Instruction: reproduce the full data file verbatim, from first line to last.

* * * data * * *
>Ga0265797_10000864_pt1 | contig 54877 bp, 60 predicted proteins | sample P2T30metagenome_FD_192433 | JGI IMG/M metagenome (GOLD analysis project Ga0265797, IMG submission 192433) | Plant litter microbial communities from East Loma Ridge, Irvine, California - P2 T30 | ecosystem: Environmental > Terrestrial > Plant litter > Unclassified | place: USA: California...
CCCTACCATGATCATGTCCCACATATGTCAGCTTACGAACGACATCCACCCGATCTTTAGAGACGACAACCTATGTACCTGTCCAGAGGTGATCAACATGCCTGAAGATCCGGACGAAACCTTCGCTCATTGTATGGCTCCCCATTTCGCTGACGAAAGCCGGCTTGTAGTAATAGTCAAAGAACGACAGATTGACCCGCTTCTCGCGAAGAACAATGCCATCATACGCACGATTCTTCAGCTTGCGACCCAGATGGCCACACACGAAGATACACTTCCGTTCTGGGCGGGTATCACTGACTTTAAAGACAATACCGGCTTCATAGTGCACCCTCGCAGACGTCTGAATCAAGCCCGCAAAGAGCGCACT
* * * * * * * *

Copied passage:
>Ga0265797_10000864_pt1 | contig 54877 bp, 60 predicted proteins | sample P2T30metagenome_FD_192433 | JGI IMG/M metagenome (GOLD analysis project Ga0265797, IMG submission 192433) | Plant litter microbial communities from East Loma Ridge, Irvine, California - P2 T30 | ecosystem: Environmental > Terrestrial > Plant litter > Unclassified | place: USA: California...
CCCTACCATGATCATGTCCCACATATGTCAGCTTACGAACGACATCCACCCGATCTTTAGAGACGACAACCTATGTACCTGTCCAGAGGTGATCAACATGCCTGAAGATCCGGACGAAACCTTCGCTCATTGTATGGCTCCCCATTTCGCTGACGAAAGCCGGCTTGTAGTAATAGTCAAAGAACGACAGATTGACCCGCTTCTCGCGAAGAACAATGCCATCATACGCACGATTCTTCAGCTTGCGACCCAGATGGCCACACACGAAGATACACTTCCGTTCTGGGCGGGTATCACTGACTTTAAAGACAATACCGGCTTCATAGTGCACCCTCGCAGACGTCTGAATCAAGCCCGCAAAGAGCGCACT